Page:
www.vertpaleo.org...


Significant levels of D-enantiomers of individual amino acids (39) suggest that the source proteins are ancient.

www.pnas.org...


[edit on 5-8-2007 by melatonin]



posted on Aug, 5 2007 @ 01:25 PM
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But the NOVA episode refers to a much more recent find...MUCH MORE.




In 2005, Dr. Mary Schweitzer announced two groundbreaking discoveries in dinosaur paleontology. One was the identification of the gender of a dinosaur based on the bone tissue from its femur. The other was the discovery of soft-tissue preservation of blood vessel-like structures within the same individual. Perhaps even more important was that these finds were made in the a heavily studied dinosaur species, Tyrannosaurus rex.



LINK



A couple of years ago, paleontologists were stunned to find that the soft tissue of a 70 million-year-old dinosaur was preserved within a fossil from a Tyrannosaurus rex. Such a thing had never been seen before. The discovery opened the door to all sorts of speculation about reconstructing dinosaur DNA, just as it was in the fictional "Jurassic Park" tales.

Today, paleontologists are still stunned - not only to find material that looks like dinosaur cartilage, blood vessels, blood cells and bone cells, but to see the stuff in so many different specimens. "It's very scary, I guess, to find this stuff so widely distributed when nobody has ever seen it before," said North Carolina State University's Mary Schweitzer, a pioneer in the field. Although scientists don't plan to create dino-DNA anytime soon, Schweitzer and her colleagues say the growing number of tissue samples are opening the way to a scientific realm almost as exotic as Jurassic Park.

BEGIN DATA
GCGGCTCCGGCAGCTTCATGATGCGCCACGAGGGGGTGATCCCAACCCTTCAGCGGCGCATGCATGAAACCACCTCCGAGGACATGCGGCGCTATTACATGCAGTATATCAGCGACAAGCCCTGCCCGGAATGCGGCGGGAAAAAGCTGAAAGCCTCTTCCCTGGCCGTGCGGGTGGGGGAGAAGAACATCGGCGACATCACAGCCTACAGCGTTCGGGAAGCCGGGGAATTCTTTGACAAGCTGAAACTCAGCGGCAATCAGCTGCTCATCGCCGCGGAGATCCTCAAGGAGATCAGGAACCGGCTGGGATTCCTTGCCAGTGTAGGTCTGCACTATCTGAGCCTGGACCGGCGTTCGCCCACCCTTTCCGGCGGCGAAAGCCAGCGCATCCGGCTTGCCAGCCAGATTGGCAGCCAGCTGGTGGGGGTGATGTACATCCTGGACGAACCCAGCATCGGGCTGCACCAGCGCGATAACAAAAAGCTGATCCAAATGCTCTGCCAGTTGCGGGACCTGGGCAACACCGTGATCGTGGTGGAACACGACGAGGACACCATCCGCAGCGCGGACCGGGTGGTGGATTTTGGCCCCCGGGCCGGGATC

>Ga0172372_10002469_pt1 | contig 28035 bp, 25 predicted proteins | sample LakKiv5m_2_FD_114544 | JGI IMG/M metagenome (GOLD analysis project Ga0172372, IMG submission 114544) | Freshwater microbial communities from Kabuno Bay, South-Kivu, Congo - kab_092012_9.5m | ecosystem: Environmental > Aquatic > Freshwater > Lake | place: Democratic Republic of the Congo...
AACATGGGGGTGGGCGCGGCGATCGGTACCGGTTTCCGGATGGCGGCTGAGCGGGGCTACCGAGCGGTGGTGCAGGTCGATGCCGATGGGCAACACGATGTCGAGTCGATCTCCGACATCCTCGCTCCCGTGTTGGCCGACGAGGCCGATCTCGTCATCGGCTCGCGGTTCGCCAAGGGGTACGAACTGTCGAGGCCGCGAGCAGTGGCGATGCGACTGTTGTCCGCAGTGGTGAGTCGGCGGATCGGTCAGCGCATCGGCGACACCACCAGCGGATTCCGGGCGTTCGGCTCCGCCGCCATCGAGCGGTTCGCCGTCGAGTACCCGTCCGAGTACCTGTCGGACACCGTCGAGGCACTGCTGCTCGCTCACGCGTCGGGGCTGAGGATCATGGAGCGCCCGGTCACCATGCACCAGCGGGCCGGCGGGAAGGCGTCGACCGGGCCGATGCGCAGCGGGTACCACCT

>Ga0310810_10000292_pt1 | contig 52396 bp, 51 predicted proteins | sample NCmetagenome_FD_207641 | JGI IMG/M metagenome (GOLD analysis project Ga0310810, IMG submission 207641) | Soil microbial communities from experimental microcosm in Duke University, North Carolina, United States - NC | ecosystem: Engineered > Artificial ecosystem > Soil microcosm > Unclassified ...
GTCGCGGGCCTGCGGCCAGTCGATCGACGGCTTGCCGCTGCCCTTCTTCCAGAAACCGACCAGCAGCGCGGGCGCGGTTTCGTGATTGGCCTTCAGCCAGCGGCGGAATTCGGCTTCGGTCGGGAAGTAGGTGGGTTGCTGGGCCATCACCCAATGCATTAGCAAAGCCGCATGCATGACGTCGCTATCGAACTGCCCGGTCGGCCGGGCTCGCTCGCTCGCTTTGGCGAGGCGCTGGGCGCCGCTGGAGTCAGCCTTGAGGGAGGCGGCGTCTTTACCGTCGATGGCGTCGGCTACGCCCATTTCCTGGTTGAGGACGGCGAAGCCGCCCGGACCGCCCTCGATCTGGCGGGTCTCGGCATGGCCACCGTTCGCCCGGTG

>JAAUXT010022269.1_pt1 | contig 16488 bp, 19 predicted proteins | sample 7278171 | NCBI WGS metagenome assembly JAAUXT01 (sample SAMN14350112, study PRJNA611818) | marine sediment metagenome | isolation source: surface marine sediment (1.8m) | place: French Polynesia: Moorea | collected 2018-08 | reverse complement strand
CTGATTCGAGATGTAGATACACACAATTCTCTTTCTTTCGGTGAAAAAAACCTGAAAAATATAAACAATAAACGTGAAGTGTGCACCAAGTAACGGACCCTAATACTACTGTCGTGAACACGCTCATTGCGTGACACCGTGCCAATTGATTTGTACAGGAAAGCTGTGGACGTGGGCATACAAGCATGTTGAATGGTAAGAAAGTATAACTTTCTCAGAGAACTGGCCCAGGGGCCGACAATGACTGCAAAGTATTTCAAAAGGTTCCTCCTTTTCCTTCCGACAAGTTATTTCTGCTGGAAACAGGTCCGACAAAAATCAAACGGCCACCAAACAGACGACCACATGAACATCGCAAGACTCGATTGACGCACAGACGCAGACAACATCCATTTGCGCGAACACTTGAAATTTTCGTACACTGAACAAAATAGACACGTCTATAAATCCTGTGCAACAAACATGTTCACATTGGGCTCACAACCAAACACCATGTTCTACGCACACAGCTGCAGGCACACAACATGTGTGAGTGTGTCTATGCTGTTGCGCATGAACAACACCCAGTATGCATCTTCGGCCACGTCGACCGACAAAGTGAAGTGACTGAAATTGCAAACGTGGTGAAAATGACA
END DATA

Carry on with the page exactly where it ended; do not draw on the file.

So far, Schweitzer is reluctant to say that what she's seeing are actual dinosaur blood vessels, blood cells, bone cells and bone matrix. That's what they look like under a microscope, all right, but Schweitzer is still working on the chemical analysis. "Until the chemistry is done, we can't really say at the molecular level what's going on with these," she said.


FINDING A DINOSAUR'S SOFT SPOTS

Just some more information that I found...






[edit on 5-8-2007 by edsinger]



posted on Aug, 5 2007 @ 01:35 PM
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Aye, the 2005 find. So, we have evidence that biochemical remnants can last millions of years. So? What is the issue?

Lets, for arguments sake, say these are blood cells. What does that mean?

It certainly doesn't mean that they are a few thousand years old. It suggests that under certain circumstances biological material can be preserved for a very long time.

That is what the authors are saying.

ABE:


The other was the discovery of soft-tissue preservation of blood vessel-like structures


Vessel-like structures.


not only to find material that looks like dinosaur cartilage, blood vessels, blood cells and bone cells


Looks like.


So far, Schweitzer is reluctant to say that what she's seeing are actual dinosaur blood vessels, blood cells, bone cells and bone matrix


She doesn't know. And going by what happened before with her last study and other finds, they are probably remnants.

and, finally, the important quote:


A couple of years ago, paleontologists were stunned to find that the soft tissue of a 70 million-year-old dinosaur was preserved within a fossil from a Tyrannosaurus rex.


70 million years old.

Not from some mythical flood period.

So, in answer to thread question - Just how old are they?

You have an answer.

[edit on 5-8-2007 by melatonin]



posted on Aug, 6 2007 @ 02:57 PM
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You place a lot of 'fact' on Carbon 14 dating...



posted on Aug, 6 2007 @ 03:00 PM
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Originally posted by edsinger
You place a lot of 'fact' on Carbon 14 dating...


How so?



posted on Aug, 7 2007 @ 07:41 AM
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Originally posted by edsinger
You place a lot of 'fact' on Carbon 14 dating...


yes, placing a lot of 'fact' on a measurement that's based on a constant is something science tends to do.... especially when it's completely reliable to a reasonable degree of accuracy.



posted on Aug, 7 2007 @ 07:42 AM
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There are many who question the accuracy of dating that way, especially when over 4000 years old. Look I am not a 6000 year old earth guy. I would accept it if facts were presented that showed it, I do not read that into the Bible, I think of days as 'eons' or 'eras'.